Reducing your risk of breast cancer and type 2 diabetes. The Nurses’ Health Study also links regular activity to risk reductions for both these diseases. In another study, people at high risk of diabetes cut their risk in half by combining consistent exercise like walking with lower fat intake and a 5% to 7% weight loss.

Avoiding your need for gallstone surgery. Regular walking or other physical activity lowers the risk of needing gallstone surgery by 20% to 31%, found a Harvard study of more than 60,000 women ages 40 to 65.

Protecting against hip fracture. Consistent activity diminishes the risk of hip fracture, concludes a study of more than 30,000 men and women ages 20 to 93.

The list goes on and on. Many other studies indicate a daily brisk walk also can help:
* Prevent depression, colon cancer, constipation, osteoporosis, and impotence
* Lengthen lifespan
* Lower stress levels
* Relieve arthritis and back pain
* Strengthen muscles, bones, and joints
* Improve sleep
* Elevate overall mood and sense of well-being.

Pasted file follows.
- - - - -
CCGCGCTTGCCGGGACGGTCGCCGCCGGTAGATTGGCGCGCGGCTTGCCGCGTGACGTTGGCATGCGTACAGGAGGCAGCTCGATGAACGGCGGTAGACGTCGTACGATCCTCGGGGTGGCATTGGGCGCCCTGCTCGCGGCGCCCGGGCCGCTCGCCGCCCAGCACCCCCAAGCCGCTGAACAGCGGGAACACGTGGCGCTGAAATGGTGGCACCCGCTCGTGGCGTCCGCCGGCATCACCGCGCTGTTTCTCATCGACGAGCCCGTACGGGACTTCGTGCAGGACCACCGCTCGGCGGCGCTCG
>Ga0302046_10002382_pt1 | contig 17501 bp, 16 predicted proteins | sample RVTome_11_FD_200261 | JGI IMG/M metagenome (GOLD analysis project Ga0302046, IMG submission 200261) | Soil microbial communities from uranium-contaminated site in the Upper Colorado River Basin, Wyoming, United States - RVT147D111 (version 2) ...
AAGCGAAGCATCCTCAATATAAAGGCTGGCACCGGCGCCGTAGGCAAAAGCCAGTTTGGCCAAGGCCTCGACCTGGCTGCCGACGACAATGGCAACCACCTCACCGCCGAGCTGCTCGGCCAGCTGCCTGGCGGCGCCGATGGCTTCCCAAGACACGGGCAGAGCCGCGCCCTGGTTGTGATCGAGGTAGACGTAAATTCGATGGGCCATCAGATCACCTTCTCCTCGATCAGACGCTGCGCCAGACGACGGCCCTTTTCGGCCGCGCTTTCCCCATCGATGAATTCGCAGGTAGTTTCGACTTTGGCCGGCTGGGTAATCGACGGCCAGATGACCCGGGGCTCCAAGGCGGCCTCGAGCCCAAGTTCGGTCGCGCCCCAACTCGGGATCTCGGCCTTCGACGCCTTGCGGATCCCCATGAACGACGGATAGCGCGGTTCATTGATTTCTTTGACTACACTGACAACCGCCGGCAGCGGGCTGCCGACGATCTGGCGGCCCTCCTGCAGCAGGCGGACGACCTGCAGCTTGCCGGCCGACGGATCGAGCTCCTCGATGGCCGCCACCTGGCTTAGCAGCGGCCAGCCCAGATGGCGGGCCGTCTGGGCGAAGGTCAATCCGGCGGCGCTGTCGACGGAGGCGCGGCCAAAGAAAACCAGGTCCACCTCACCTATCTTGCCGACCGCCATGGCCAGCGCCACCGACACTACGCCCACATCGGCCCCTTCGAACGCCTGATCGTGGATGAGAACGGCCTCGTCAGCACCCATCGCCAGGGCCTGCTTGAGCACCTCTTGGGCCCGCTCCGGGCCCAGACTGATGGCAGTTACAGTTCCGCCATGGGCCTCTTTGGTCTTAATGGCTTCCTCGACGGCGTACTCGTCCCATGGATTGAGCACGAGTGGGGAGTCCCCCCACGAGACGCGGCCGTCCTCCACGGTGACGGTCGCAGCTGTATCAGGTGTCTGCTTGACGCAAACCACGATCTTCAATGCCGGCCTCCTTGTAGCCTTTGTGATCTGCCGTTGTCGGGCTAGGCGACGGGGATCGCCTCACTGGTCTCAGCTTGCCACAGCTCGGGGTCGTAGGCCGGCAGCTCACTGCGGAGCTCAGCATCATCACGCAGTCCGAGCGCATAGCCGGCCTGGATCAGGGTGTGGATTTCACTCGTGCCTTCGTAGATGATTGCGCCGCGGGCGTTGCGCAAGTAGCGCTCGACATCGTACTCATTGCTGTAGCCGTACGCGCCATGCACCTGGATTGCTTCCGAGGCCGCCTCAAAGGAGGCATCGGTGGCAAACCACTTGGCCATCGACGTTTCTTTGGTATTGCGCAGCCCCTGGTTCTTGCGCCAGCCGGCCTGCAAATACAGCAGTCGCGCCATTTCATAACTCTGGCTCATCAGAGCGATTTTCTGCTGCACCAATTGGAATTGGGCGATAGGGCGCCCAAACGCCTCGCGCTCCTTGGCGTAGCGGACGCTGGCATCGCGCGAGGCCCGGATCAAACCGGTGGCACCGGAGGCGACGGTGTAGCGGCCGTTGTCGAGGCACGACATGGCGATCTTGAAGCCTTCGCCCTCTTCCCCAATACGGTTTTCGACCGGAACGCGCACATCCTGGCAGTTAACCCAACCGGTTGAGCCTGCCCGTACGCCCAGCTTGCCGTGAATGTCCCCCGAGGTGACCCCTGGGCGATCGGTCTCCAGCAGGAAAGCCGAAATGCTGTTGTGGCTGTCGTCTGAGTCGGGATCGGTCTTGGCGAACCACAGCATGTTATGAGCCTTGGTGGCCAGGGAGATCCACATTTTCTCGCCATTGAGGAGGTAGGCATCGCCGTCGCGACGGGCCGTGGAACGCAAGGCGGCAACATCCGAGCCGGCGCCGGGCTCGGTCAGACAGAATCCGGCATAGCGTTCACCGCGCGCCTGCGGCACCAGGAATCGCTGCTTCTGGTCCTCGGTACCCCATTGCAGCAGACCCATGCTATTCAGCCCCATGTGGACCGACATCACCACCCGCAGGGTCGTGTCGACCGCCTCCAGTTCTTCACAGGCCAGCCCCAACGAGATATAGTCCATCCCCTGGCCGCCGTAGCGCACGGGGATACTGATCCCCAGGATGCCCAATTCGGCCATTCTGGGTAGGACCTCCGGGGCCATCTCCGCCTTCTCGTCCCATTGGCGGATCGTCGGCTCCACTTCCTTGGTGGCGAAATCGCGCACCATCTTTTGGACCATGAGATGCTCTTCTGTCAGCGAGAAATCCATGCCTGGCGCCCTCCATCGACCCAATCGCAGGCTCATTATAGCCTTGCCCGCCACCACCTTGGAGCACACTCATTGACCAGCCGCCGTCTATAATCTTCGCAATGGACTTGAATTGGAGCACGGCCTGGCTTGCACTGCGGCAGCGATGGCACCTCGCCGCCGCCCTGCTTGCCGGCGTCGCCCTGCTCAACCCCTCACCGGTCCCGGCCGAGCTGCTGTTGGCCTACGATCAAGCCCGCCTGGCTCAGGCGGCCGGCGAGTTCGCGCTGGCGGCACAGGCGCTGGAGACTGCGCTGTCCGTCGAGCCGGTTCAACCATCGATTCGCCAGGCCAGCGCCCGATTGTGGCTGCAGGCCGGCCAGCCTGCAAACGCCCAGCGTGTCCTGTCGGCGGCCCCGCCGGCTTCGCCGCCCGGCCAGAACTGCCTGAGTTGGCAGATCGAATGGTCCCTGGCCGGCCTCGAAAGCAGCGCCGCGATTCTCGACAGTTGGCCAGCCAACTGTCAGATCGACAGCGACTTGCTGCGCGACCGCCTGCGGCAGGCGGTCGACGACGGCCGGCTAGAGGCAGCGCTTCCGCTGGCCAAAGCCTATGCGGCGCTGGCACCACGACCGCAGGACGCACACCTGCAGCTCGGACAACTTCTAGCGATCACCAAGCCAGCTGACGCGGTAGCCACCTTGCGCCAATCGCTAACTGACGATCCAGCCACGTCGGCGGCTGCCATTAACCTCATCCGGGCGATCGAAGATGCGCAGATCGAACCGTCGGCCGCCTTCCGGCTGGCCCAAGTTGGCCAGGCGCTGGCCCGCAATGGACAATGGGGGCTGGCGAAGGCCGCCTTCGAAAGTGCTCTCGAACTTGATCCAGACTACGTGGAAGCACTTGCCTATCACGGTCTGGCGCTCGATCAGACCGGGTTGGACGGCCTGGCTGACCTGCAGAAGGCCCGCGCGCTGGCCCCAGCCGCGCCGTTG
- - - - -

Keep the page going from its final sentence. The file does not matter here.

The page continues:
Keep it Steady
A steady routine is the most important factor in getting the most out of your exercise program. Walking for at least 30 minutes a day, 5 or more days a week is recommended.

Use these tips to keep you on track:
* During your walks, you should be able to maintain a conversation. If you’re breathing too lightly, increase your pace. If you can’t catch your breath, slow it down.
* Walk around the local area after lunch or dedicate 15 minutes to walking up and down stairs. Climbing is an excellent way to strengthen your heart.
* At night, trade a half hour of TV for a brisk stroll around the block. Take a friend with you for company or get the whole family involved.

The Best Medicine
Any amount of walking is good, but for the best health results, set a brisk pace and walk for 30 minutes at least 5 times a week. Be sure to check with your doctor on the level of exercise that’s best for you.